Porpoises are relatively r-selected compared with dolphins: that is, they rear young more quickly than dolphins. Female Dall's and Harbour Porpoises often become pregnant with a single calf each year, and pregnancy lasts for about 11 months. Porpoises have been known to live 8-10 years although there are some that lived to be 20.


Porpoises are predators of fish, squid, and crustaceans. Although they are capable of dives up to 200 m, they generally hunt in shallow coastal waters. They are found most commonly in small groups of fewer than ten individuals. Rarely, some species form brief aggregations of several hundred animals. Like all toothed whales they are capable of echolocation for finding prey and group coordination. Porpoises are fast swimmers—Dall's porpoise is said to be one of the fastest cetaceans, with a speed of 55 km/h (34 mph). Porpoises tend to be less acrobatic and more wary than dolphins.

Human impact

Accidental entanglement (bycatch) in fishing nets is the main threat to porpoises today. One of the most endangered cetacean species is the Vaquita, having a limited distribution in the Gulf of California, a highly industrialized area. [cite web| url=http://www.theporpoisepage.com/vaquita.php|title=The Porpoise Page - Information on Porpoises | accessdate=2006-11-03]

In some countries, porpoises are hunted for food or bait meat.

Porpoises are rarely held in captivity in zoos or oceanaria, as they are generally not as capable of adapting to tank life nor as easily trained as dolphins.

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Look at other dictionaries:

  • Porpoise — Por poise, n. [OE. porpeys, OF. porpeis, literally, hog fish, from L. porcus swine + piscis fish. See {Pork}, and {Fish}.] 1. (Zo[ o]l.) Any small cetacean of the genus {Phoc[ae]na}, especially {Phoc[ae]na communis}, or {Phoc[ae]na phoc[ae]na},… …   The Collaborative International Dictionary of English

  • porpoise — c.1300, from O.Fr. porpais (12c.), lit. pork fish, from porc pork (see PORK (Cf. pork)) + peis fish, from L. piscis fish. The Old French word is probably a loan translation of a Germanic word, Cf. O.N. mar svin, O.H.G. meri swin, M.Du. mereswijn …   Etymology dictionary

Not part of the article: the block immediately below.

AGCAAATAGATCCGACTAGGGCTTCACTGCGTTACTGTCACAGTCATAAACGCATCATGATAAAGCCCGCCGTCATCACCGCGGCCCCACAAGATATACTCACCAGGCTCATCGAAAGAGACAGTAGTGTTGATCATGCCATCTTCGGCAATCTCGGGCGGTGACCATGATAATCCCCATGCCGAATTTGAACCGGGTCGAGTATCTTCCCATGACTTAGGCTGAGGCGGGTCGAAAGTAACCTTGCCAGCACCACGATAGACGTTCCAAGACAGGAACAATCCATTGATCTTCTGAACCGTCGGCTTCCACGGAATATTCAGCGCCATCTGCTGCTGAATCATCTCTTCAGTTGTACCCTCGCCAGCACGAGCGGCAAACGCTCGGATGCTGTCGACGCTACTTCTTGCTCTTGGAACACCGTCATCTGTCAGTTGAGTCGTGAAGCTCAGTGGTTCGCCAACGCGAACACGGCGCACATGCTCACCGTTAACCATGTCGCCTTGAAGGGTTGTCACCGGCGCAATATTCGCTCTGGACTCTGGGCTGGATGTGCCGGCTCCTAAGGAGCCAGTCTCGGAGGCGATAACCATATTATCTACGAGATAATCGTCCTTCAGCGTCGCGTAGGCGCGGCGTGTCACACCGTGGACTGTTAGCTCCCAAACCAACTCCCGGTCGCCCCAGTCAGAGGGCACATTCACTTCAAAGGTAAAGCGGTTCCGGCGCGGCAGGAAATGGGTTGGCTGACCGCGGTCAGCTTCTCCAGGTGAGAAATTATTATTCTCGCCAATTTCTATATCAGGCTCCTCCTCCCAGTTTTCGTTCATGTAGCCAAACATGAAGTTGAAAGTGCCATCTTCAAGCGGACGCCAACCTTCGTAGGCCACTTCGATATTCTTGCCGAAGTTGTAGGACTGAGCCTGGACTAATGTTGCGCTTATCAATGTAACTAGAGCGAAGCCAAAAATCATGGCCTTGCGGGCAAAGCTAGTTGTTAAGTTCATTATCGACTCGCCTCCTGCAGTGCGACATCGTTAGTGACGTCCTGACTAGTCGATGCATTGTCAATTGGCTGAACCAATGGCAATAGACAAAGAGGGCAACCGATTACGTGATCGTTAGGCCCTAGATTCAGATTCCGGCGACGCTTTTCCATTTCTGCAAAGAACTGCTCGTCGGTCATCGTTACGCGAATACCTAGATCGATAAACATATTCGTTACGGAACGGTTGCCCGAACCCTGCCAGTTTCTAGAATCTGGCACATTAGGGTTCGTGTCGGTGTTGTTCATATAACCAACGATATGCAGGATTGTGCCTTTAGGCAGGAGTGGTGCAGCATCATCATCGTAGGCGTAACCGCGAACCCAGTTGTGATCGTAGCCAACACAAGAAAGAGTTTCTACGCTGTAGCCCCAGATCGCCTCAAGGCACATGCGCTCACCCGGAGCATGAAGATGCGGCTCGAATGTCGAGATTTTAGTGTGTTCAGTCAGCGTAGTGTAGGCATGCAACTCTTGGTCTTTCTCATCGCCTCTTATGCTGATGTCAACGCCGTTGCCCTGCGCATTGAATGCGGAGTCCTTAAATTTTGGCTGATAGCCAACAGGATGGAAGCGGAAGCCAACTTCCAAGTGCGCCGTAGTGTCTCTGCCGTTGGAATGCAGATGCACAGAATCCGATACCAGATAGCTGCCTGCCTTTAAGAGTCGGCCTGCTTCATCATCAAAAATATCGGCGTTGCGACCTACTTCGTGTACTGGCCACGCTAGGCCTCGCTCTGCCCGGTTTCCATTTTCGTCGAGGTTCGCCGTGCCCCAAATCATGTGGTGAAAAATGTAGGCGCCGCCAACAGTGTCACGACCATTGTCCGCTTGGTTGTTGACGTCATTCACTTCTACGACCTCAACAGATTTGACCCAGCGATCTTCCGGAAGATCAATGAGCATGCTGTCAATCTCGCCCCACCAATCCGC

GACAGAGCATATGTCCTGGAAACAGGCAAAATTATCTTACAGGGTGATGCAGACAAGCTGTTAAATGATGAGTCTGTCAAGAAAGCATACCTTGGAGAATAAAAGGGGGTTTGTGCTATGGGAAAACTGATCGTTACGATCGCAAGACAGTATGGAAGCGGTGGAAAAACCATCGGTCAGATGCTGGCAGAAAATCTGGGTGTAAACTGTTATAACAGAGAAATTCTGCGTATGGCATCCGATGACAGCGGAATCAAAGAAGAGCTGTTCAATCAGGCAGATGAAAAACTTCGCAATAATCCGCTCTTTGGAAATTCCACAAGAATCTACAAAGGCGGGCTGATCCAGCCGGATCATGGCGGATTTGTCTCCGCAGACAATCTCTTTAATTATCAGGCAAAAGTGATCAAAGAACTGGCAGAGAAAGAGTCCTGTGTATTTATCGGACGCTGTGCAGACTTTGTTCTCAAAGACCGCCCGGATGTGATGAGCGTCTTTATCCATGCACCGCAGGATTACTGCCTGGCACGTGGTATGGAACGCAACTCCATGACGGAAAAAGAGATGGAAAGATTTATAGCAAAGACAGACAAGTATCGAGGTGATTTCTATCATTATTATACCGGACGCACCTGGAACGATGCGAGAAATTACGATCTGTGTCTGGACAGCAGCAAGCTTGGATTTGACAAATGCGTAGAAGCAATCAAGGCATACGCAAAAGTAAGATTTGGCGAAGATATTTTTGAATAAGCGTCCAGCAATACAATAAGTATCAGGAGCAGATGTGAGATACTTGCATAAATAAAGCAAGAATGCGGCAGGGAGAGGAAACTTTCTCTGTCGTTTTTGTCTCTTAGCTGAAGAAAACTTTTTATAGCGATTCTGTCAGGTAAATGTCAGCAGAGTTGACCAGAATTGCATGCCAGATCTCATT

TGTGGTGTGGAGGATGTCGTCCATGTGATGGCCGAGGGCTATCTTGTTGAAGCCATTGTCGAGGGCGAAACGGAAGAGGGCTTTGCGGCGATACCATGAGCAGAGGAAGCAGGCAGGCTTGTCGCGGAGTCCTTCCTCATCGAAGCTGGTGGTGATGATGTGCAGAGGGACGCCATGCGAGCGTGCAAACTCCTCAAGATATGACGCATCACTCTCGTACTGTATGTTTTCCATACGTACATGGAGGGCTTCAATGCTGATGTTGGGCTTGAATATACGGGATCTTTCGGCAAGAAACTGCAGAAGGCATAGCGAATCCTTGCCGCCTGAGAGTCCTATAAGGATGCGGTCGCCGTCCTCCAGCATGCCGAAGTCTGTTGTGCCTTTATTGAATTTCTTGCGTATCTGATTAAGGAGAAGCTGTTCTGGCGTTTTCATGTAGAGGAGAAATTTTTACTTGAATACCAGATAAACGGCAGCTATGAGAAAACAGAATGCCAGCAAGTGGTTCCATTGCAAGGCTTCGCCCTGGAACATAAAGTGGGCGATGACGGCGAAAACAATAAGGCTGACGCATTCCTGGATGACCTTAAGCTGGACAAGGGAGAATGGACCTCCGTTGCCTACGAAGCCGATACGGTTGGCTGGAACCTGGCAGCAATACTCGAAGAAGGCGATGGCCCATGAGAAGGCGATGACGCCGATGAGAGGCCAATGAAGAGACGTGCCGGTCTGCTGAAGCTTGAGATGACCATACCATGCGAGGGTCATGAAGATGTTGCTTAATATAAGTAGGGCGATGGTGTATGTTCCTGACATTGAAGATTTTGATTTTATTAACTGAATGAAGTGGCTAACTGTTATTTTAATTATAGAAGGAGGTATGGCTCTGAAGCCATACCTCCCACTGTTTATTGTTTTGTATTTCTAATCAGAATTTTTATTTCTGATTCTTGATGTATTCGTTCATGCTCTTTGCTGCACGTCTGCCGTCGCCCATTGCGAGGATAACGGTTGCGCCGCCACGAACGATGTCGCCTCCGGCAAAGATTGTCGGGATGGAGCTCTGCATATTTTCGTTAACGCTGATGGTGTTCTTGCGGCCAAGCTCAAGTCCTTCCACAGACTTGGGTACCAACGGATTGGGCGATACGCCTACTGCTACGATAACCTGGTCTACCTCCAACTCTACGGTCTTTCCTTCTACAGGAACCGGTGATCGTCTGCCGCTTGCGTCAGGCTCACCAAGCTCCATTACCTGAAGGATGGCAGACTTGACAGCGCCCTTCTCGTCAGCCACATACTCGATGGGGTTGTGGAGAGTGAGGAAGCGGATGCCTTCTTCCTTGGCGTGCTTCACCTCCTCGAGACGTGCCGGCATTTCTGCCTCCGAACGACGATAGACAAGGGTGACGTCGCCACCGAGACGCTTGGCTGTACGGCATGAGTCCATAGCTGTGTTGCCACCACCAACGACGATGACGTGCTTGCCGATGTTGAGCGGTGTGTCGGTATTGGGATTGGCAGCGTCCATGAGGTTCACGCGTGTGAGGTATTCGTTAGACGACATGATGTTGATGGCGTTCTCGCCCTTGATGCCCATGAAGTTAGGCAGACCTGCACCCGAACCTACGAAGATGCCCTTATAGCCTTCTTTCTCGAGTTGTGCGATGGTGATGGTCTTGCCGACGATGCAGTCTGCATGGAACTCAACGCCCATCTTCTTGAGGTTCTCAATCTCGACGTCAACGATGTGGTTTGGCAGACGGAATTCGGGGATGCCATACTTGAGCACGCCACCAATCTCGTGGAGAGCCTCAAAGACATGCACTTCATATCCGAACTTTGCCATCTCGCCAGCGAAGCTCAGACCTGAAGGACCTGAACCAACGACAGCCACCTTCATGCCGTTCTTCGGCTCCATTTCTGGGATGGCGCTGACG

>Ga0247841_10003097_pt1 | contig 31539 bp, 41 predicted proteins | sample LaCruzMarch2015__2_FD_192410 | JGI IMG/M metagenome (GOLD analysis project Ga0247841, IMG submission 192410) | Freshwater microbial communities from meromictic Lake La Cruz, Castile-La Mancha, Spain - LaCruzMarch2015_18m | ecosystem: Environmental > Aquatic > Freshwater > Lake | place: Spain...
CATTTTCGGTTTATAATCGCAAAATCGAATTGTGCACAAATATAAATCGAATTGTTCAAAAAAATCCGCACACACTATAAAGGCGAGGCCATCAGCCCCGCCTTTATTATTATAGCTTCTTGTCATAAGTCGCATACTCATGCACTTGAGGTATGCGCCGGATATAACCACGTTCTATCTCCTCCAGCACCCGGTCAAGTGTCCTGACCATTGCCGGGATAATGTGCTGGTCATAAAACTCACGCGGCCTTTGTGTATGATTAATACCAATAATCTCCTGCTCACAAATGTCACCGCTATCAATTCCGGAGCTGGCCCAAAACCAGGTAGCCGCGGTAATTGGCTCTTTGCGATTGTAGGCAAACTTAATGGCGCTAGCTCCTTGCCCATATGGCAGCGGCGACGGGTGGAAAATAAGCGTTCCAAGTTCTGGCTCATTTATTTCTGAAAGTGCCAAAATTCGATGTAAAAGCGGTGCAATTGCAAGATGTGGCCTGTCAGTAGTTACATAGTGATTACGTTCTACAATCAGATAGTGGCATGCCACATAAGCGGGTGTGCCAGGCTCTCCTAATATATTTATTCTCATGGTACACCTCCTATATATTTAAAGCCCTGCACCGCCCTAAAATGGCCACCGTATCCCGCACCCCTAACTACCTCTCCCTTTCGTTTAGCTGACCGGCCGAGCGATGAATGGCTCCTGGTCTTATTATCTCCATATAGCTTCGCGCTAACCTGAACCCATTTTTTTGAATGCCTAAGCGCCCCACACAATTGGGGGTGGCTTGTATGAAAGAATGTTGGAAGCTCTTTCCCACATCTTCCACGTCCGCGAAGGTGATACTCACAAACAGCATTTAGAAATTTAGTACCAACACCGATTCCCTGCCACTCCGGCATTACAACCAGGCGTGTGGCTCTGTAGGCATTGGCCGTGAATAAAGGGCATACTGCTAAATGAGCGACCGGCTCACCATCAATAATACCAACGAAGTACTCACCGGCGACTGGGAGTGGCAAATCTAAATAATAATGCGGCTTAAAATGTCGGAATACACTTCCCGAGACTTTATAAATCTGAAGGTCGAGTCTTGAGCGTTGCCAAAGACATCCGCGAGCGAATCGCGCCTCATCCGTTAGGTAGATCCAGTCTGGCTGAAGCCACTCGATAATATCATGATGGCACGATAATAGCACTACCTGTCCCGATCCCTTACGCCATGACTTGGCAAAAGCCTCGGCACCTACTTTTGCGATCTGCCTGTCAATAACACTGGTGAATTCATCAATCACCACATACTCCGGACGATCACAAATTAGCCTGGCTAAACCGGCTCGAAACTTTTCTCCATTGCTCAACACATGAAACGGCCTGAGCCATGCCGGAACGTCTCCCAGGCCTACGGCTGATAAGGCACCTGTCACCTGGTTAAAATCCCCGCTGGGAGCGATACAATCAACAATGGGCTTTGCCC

• porpoise — [pôr′pəs] n. pl. porpoises or porpoise [ME porpoys < OFr porpeis, lit., swine fish < L porcus, pig (see FARROW1) + piscis, FISH] 1. any of a family (Phocoenidae) of small, usually gregarious toothed whales found in most seas, with a torpedo …   English World dictionary

  • porpoise — is pronounced paw pǝs, in preference to a second syllable as in poise …   Modern English usage

  • porpoise — ► NOUN ▪ a small toothed whale with a blunt rounded snout. ORIGIN Old French porpois, from Latin porcus pig + piscis fish …   English terms dictionary

  • porpoise — porpoiselike, adj. /pawr peuhs/, n., pl. (esp. collectively) porpoise, (esp. referring to two or more kinds or species) porpoises, v., porpoised, porpoising. n. 1. any of several small, gregarious cetaceans of the genus Phocoena, usually blackish …   Universalium

  • porpoise — n. 1) a school of porpoises 2) a young porpoise is a calf 3) a female porpoise is a cow 4) a male porpoise is a bull * * * [ pɔːpəs] a female porpoise is a cow a male porpoise is a bull a school of porpoises a young porpoise is a calf …   Combinatory dictionary

  • porpoise — /ˈpɔpəs / (say pawpuhs) noun (plural porpoises, porpoise) 1. any of several small, gregarious cetaceans of the genus Phocoena, usually blackish above and paler underneath, and with a blunt, rounded snout, especially the common porpoise, P.… …  

  • porpoise — I. noun Etymology: Middle English porpoys, from Anglo French porpeis, from Medieval Latin porcopiscis, from Latin porcus pig + piscis fish more at farrow, fish Date: 14th century 1. any of a family (Phocoenidae) of small gregarious toothed… …   New Collegiate Dictionary

  • porpoise — [14] The porpoise is etymologically the ‘pig fish’. The word comes via Old French porpois from Vulgar Latin *porcopiscis, a compound formed from porcus ‘pig’ (source of English pork) and piscis ‘fish’ (a relative of English fish) and based on the …   The Hutchinson dictionary of word origins